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  • Print publication year: 1999
  • Online publication date: March 2010

8 - Affect and the Startle Reflex



Brief startle probes presented while people perceive emotionally evocative events are systematically and differentially modulated according to the affective valence of the foreground stimulus content: Unpleasant stimuli evoke a potentiated reflex to the startle probe that exceeds the normal reaction; pleasant stimuli occasion a relative inhibition of reflex magnitude. This chapter reviews theory and data relevant to affective modulation of the startle reflex. Properties of the startle probe (including sensory modality, intensity, aversiveness, task, timing, laterality, and response) and of the perceptual stimulus (including duration, repetition, blocking, intensity, and semantic or emotional category) are discussed as they impact on the pattern of affective startle modulation. Taken together, these studies elucidate further the nature of affective startle modulation, and provide support for the idea that the startle reflex is a useful measure of motivation and emotion.

Introduction: Affect and the Startle Reflex

The purpose of this chapter is to review data and theory relating to a relatively new phenomenon in the study of human emotional experience. Brief startle stimuli, presented as probes while people perceive emotionally evocative events, are systematically and differentially modulated according to the affective valence of the foreground stimulus content. Unpleasant stimuli evoke an augmented, potentiated reflex to the startle probe that exceeds the normal reaction; pleasant or appetitive stimuli occasion a relative inhibition of reflex magnitude.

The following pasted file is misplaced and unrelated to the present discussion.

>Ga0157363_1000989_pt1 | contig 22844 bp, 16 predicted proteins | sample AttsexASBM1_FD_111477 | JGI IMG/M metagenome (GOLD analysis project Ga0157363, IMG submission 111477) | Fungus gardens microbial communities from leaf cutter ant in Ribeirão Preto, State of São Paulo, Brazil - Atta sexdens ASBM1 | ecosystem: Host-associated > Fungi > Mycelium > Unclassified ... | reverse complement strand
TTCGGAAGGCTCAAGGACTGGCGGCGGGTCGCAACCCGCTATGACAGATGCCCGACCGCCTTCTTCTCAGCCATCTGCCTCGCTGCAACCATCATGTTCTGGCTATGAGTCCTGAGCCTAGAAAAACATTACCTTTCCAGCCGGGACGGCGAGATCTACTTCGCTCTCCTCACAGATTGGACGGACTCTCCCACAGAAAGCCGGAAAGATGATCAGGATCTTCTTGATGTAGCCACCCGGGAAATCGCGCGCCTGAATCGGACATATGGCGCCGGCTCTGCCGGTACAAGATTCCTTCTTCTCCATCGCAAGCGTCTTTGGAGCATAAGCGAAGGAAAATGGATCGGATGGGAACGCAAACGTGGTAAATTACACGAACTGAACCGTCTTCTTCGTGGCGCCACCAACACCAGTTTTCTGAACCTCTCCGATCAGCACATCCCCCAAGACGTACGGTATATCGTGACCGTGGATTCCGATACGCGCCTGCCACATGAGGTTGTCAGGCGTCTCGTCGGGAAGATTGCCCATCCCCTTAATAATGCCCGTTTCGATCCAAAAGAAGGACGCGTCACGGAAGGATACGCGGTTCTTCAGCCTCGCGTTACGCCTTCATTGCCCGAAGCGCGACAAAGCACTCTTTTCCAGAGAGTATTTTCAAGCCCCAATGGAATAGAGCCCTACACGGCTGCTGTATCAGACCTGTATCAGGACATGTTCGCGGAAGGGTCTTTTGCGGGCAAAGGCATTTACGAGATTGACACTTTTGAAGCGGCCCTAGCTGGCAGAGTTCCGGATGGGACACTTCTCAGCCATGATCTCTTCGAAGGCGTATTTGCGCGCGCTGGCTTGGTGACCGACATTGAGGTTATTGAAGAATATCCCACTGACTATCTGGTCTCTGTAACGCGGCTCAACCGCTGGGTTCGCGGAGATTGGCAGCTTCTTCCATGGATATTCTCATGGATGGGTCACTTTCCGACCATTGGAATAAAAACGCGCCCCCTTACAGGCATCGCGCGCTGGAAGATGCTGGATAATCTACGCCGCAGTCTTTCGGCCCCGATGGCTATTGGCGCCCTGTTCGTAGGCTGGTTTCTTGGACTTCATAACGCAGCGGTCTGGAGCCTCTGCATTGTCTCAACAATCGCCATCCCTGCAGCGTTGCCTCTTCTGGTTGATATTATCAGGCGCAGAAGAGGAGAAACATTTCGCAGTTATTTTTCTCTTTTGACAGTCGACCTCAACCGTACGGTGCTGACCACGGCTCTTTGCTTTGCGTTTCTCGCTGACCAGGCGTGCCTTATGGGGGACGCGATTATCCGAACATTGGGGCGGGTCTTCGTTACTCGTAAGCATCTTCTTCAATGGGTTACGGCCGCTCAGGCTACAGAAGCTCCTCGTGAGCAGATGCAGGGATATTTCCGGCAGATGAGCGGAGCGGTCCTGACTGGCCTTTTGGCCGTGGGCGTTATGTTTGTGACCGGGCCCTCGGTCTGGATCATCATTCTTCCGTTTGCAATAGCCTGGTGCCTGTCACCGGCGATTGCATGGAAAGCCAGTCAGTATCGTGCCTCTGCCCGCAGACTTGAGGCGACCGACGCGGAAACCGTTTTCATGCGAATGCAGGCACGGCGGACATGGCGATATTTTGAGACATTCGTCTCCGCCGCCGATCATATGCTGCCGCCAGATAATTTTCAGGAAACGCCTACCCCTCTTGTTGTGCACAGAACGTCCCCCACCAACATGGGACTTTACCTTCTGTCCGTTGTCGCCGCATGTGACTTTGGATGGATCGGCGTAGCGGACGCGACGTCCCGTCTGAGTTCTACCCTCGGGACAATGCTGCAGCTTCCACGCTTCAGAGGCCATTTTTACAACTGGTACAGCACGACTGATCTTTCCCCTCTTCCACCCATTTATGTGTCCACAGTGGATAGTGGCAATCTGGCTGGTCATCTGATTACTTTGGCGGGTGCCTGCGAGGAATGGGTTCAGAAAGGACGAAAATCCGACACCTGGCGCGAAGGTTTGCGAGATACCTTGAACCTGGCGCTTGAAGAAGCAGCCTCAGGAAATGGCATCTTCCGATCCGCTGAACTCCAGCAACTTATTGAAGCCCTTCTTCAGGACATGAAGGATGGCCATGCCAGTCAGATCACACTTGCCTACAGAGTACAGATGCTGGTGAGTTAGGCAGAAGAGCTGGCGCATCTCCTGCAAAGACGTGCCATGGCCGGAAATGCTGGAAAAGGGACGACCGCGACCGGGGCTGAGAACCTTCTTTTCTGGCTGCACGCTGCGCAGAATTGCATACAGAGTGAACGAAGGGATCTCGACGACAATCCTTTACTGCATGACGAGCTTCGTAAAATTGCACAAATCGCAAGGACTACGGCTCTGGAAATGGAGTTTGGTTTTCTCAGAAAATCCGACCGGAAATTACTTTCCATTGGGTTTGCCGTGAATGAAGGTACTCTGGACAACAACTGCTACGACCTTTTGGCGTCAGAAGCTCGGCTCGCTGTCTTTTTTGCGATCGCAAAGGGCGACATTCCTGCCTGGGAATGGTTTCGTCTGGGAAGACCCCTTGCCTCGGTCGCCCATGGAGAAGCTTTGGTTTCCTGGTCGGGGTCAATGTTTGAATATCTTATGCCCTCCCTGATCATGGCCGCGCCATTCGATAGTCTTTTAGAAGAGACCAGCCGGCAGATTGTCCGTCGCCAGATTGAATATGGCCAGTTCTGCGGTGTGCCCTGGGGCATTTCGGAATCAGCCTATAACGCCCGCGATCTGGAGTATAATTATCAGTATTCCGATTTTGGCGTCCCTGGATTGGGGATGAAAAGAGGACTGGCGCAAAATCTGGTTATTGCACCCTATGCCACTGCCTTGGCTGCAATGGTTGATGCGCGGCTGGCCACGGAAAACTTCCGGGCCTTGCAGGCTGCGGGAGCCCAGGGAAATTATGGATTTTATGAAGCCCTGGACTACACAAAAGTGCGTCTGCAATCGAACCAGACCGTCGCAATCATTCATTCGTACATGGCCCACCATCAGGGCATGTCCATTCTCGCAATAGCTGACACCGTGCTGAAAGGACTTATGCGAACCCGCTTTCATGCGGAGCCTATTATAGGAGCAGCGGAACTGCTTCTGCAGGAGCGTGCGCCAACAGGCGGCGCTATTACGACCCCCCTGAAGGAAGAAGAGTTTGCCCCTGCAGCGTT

Over several years of study, affective modulation of the startle reflex has proven to be highly replicable – a relatively rare event in psychological science. This reliability has made it a useful tool in investigating many critical issues in the study of emotion.

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Startle Modification
  • Online ISBN: 9780511665523
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